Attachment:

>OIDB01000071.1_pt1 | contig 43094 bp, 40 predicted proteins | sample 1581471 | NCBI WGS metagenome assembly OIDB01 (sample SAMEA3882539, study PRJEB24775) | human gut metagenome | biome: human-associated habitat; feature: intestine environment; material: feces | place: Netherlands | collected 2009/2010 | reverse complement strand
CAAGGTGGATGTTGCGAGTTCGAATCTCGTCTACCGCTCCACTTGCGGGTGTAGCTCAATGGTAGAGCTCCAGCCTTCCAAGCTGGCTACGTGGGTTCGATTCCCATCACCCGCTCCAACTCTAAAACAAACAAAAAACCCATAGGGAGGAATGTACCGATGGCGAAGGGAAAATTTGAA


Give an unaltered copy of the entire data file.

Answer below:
>OIDB01000071.1_pt1 | contig 43094 bp, 40 predicted proteins | sample 1581471 | NCBI WGS metagenome assembly OIDB01 (sample SAMEA3882539, study PRJEB24775) | human gut metagenome | biome: human-associated habitat; feature: intestine environment; material: feces | place: Netherlands | collected 2009/2010 | reverse complement strand
CAAGGTGGATGTTGCGAGTTCGAATCTCGTCTACCGCTCCACTTGCGGGTGTAGCTCAATGGTAGAGCTCCAGCCTTCCAAGCTGGCTACGTGGGTTCGATTCCCATCACCCGCTCCAACTCTAAAACAAACAAAAAACCCATAGGGAGGAATGTACCGATGGCGAAGGGAAAATTTGAA